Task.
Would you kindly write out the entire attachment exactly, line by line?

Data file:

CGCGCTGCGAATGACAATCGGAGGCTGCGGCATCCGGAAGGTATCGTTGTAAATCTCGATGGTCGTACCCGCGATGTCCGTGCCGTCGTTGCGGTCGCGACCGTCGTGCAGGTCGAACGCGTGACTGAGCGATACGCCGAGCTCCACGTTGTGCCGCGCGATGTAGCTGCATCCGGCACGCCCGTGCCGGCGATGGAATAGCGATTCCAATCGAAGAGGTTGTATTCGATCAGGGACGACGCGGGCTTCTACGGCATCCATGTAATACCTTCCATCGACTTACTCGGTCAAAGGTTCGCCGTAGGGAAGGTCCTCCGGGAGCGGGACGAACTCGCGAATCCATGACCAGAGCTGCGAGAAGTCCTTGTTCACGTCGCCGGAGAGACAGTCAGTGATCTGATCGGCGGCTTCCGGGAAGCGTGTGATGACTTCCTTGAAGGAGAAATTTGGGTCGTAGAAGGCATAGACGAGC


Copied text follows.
CGCGCTGCGAATGACAATCGGAGGCTGCGGCATCCGGAAGGTATCGTTGTAAATCTCGATGGTCGTACCCGCGATGTCCGTGCCGTCGTTGCGGTCGCGACCGTCGTGCAGGTCGAACGCGTGACTGAGCGATACGCCGAGCTCCACGTTGTGCCGCGCGATGTAGCTGCATCCGGCACGCCCGTGCCGGCGATGGAATAGCGATTCCAATCGAAGAGGTTGTATTCGATCAGGGACGACGCGGGCTTCTACGGCATCCATGTAATACCTTCCATCGACTTACTCGGTCAAAGGTTCGCCGTAGGGAAGGTCCTCCGGGAGCGGGACGAACTCGCGAATCCATGACCAGAGCTGCGAGAAGTCCTTGTTCACGTCGCCGGAGAGACAGTCAGTGATCTGATCGGCGGCTTCCGGGAAGCGTGTGATGACTTCCTTGAAGGAGAAATTTGGGTCGTAGAAGGCATAGACGAGC